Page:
Direct payments to farmers represented 96% of farm business income, and 56% of cash income generated across all types of NI farms in 2019-2020, a report compiled by DAERA statisticians shows.
The analysis is presented in the latest Farm Incomes in NI booklet published by the Department. It compares incomes across the 2018-2019 and 2019-2020 financial years using data collected in the annual Farm Business Survey.
In total, 325 farms participate in the survey, although the main analysis is undertaken across 247 of these farms that provided data in both years, and have a Standard Labour Requirement (SLR) of at least 0.5.
It means that the analysis tends to relate to larger farms in NI. DAERA estimates that there are 9,865 farms in NI with a SLR above 0.5.
That leaves 14,515 under 0.5, which DAERA refers to as “spare-time farms”.
Farms between 0.5 and 1.0 are classed as “part-time”, with those between 1 and 2 classed as “small”, going up to over 5 SLR which is “very large”.
Each SLR relates to 1,900 hours of labour per year. When classifying farms, each individual animal or area of crops has an associated labour requirement, so for example, a dairy cow is allocated 39 hours per year, which means a farm milking 49 cows would have 1 SLR.
As shown in Table 1, across all farms with an SLR above 0.5, farm business income (sales less expenditure, depreciation and stock value change) decreased from £29,657 in 2018-2019 to £25,935 in 2019-2020.
Only two of the seven main types of farm businesses saw their income go up in 2019-2020. Incomes on pig farms were up 13%, with cattle and sheep farms in less favoured area (LFA) up 7%.
In fact, it is pig farms that generated the highest farm income in 2019-2020 at an average of £59,728, followed by dairy at £51,803, cereals at £30,440, cattle and sheep in the LFA at £15,244, and lowland cattle and sheep with an income of just £11,869.
It should be noted that while all these farms are above 0.5 SLR, they are not directly comparable.
For example, the average dairy farm in the sample has an SLR at 3, while cattle and sheep farms are around 1.
If direct payments are taken off the farm income figures, the data presented in Table 1 also highlight that the impact would be severe on the cattle and sheep farms. LFA businesses would make a loss of £12,787, with lowland farms recording a loss of £8,420.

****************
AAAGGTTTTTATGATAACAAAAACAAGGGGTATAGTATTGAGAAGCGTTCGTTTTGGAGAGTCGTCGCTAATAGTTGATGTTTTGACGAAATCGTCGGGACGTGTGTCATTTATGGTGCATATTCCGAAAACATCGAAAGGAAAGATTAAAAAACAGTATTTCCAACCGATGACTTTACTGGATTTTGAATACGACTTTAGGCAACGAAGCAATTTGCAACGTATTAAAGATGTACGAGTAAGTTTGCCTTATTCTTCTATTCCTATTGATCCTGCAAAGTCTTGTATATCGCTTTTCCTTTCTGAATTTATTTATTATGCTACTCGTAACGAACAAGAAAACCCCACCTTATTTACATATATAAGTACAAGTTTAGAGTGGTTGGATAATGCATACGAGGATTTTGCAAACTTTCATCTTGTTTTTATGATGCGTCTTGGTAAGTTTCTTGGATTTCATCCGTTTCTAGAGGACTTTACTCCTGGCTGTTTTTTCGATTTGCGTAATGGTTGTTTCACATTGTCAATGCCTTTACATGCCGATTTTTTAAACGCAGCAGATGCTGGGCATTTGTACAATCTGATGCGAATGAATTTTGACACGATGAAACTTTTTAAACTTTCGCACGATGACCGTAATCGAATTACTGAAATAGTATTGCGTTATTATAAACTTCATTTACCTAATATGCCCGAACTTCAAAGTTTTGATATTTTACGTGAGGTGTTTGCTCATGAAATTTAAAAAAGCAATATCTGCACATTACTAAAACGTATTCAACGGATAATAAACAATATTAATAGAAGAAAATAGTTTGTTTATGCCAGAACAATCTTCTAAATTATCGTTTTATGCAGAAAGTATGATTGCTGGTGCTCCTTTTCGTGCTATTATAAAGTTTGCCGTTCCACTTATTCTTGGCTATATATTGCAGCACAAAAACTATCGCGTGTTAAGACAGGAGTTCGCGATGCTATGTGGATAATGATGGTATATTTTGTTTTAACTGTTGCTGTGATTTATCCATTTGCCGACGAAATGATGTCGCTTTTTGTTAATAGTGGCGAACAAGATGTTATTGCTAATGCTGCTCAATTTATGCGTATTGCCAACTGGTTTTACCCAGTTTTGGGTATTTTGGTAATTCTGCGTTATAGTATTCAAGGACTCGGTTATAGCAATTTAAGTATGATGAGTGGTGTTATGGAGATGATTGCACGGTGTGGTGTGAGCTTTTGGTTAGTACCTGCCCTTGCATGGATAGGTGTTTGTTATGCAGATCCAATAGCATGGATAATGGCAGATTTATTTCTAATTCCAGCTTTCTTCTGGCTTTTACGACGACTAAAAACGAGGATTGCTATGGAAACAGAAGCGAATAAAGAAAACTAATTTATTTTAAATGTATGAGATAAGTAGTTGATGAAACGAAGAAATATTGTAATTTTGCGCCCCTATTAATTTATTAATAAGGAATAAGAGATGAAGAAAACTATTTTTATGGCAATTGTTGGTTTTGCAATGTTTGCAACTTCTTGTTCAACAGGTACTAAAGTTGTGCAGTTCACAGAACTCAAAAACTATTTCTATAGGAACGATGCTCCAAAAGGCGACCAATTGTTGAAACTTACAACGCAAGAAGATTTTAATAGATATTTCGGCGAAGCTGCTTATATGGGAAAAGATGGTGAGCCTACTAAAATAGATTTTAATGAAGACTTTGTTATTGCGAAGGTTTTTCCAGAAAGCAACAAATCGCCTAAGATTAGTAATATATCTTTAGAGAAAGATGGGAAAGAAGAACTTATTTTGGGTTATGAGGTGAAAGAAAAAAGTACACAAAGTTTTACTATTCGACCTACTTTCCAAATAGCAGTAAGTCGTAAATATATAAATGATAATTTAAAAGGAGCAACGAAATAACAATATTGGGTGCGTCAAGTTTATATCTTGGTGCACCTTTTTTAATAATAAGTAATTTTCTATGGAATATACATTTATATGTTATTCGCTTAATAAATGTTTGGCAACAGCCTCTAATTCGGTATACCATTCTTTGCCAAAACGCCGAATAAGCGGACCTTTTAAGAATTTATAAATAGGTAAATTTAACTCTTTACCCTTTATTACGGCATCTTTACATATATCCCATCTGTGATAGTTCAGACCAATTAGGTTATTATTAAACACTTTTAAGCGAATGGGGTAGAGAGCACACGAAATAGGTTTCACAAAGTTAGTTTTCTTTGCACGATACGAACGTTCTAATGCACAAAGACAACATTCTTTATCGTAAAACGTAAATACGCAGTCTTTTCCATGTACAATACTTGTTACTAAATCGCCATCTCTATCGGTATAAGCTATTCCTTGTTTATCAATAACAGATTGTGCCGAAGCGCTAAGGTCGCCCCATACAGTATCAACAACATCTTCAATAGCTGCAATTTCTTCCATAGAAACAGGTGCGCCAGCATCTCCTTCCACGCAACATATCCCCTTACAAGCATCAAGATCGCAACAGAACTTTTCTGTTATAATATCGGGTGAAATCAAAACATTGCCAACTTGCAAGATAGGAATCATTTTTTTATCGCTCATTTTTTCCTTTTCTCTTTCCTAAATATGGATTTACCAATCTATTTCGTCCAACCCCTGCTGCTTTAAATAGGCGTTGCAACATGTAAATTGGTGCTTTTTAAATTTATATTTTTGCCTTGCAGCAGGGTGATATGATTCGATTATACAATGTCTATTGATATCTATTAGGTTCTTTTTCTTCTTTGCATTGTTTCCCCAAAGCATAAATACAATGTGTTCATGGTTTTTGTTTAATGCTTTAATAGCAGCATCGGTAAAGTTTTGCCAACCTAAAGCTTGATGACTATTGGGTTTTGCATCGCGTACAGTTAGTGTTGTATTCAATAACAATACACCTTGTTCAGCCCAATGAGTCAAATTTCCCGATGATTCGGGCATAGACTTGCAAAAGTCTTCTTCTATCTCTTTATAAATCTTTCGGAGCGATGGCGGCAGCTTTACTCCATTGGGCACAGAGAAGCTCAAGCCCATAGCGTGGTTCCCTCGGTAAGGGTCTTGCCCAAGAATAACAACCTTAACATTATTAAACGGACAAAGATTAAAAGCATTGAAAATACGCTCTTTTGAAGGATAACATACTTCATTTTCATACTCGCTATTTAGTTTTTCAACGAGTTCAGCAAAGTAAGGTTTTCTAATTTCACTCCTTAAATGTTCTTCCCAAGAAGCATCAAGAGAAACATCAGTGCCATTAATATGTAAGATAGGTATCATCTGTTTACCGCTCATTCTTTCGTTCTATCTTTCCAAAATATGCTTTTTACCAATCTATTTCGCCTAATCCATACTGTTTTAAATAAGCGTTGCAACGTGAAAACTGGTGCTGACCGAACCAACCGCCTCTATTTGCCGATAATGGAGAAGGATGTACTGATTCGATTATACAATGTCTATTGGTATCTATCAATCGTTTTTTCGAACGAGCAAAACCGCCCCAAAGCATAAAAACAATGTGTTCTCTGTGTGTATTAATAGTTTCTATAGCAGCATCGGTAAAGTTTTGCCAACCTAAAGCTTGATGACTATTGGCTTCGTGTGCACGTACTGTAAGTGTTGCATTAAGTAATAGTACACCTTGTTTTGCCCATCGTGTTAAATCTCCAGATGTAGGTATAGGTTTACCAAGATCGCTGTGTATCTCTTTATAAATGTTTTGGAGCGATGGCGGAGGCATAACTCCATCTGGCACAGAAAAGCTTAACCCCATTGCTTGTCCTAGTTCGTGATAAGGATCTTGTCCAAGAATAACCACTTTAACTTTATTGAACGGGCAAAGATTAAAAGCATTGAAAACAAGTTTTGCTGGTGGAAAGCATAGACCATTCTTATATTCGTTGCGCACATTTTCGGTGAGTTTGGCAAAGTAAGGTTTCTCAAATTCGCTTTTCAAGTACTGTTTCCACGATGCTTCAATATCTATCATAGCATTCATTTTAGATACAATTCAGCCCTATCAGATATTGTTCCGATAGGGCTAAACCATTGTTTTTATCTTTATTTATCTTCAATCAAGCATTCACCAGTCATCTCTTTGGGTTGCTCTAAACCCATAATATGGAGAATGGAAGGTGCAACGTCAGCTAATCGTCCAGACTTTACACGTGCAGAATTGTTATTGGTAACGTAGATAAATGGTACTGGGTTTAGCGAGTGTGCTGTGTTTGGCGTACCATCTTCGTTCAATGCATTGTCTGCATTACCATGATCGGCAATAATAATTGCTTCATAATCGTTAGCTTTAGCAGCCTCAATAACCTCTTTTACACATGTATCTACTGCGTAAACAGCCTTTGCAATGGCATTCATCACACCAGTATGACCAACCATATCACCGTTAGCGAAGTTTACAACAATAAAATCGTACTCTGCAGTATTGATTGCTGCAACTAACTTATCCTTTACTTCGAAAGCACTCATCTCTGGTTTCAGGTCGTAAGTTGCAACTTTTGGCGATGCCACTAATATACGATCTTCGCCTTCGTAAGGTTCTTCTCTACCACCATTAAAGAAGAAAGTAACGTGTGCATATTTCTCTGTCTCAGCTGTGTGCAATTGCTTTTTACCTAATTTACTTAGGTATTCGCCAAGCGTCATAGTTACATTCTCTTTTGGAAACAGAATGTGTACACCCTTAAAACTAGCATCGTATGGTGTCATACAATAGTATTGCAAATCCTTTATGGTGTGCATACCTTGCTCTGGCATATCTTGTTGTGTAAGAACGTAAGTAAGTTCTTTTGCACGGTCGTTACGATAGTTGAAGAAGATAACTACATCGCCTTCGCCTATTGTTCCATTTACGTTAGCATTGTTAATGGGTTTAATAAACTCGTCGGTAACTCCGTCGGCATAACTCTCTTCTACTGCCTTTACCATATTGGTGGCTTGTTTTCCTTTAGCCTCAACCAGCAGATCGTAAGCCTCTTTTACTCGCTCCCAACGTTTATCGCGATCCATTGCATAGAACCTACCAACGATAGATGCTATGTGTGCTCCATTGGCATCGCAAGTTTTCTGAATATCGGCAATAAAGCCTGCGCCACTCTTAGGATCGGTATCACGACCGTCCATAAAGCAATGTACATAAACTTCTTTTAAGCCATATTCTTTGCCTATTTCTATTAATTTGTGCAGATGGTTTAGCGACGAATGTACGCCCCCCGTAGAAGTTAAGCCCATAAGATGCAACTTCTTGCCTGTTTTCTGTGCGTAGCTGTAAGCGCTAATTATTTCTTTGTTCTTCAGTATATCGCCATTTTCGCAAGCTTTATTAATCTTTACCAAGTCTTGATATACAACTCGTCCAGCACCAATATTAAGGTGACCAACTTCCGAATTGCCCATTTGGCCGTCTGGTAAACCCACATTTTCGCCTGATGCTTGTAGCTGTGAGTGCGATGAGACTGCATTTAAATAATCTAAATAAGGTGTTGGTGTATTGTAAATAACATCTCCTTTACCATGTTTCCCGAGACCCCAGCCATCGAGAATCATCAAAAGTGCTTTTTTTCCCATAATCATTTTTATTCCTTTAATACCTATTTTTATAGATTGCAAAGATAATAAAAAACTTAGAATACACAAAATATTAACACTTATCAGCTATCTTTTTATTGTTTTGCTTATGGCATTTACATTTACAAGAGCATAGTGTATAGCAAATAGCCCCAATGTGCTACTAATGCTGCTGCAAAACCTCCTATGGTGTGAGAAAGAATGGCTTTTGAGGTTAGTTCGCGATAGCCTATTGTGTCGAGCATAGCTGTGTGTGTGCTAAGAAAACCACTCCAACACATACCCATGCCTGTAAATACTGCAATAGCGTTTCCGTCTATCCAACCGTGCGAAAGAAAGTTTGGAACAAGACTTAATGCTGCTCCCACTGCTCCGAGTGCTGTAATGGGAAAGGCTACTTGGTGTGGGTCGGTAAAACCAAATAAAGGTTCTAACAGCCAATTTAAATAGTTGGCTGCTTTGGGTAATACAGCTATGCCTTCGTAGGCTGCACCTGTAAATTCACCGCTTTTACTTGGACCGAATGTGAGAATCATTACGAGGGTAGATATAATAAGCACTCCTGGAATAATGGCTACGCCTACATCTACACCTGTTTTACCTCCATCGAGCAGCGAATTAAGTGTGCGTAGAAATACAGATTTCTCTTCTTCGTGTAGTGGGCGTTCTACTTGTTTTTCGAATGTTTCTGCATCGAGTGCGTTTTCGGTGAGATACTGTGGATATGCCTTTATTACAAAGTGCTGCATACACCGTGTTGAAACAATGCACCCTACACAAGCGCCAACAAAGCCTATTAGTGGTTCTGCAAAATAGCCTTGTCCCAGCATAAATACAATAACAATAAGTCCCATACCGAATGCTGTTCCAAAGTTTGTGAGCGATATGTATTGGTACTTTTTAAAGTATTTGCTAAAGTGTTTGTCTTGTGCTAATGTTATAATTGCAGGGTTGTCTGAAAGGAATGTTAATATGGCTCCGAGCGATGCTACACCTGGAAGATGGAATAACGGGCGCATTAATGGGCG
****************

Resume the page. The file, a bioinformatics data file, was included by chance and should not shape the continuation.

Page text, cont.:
Cereal farms would have incomes of just £6,113, while dairy would drop to £28,217. The impact would be much less severe on pig farms given that they historically have low payments due to lack of land area.
Nearly 60% of farm businesses in NI have a standard labour requirement (SLR) of less than 0.5, so are only keeping sufficient livestock or crops to justify less than 18.3 hours of work per week.
At the same time, the DAERA report notes that these farms make an important contribution to the overall output of NI agriculture.
Most are managed alongside off-farm employment, and 94% are cattle and sheep farms.
Analysis of the cattle and sheep farms in the Farm Business Survey with less than 0.5 SLR shows that those in the lowland generated a farm business income of only £991, while those in the Less Favoured Area (LFA) had an income of £3,782.
If a farmer was working 18.3 hours per week, the income on the lowland farm is £1/hr, while on the LFA farm it is £4/hr.
But the reality is that for a lot of these farmers depreciation on machinery, etc, is nearly irrelevant, and sometimes any investments made are about managing tax and minimising labour.
Instead, it is cash income that matters (sales (including direct payments) minus direct expenditure such as feed, fuel, contractor charges, etc).
The DAERA analysis shows that these “spare time” cattle and sheep farms in both the lowland and LFA had cash incomes of over £10,000 in 2019-2020, so there is a clear financial rationale for their continued existence.
The vast majority are financially stable
There is an old adage that farmers are asset-rich and cash-poor, and there is nothing in the DAERA analysis to dispute that saying.
Incomes are low on cattle and sheep farms, and while dairy and pigs are usually higher, they tend to fluctuate across the years.
In addition, dairy farms have among the highest borrowings and that can cripple cashflow in low milk price years.
Across the farms in the DAERA income survey, average bank borrowings fell from £44,103 in 2018-2019 to £41,726 in 2019-2020. Dairy businesses had average bank borrowings of £93,404, with lowland cattle and sheep at £20,782. Pigs, cereals and LFA cattle and sheep were all below £12,000.
In total, 47% of farms in the sample had no bank borrowings at all, and just 19% had borrowings over £50,000.
The DAERA analysis also considers the total assets (land, buildings, etc) of the farms in the survey.
Pig farms come out with the lowest net worth at £618,300, presumably due to the lack of a land base.
But the average total net worth for the cereal, dairy, and cattle and sheep farms in the survey are all over £1.2m.
So while the average rate of return to capital and labour is low in farming, and unattractive to a financial investor, 82% of farms in the survey have liabilities less than 5% of the value of farm assets.
In other words, they are in a financially very stable position.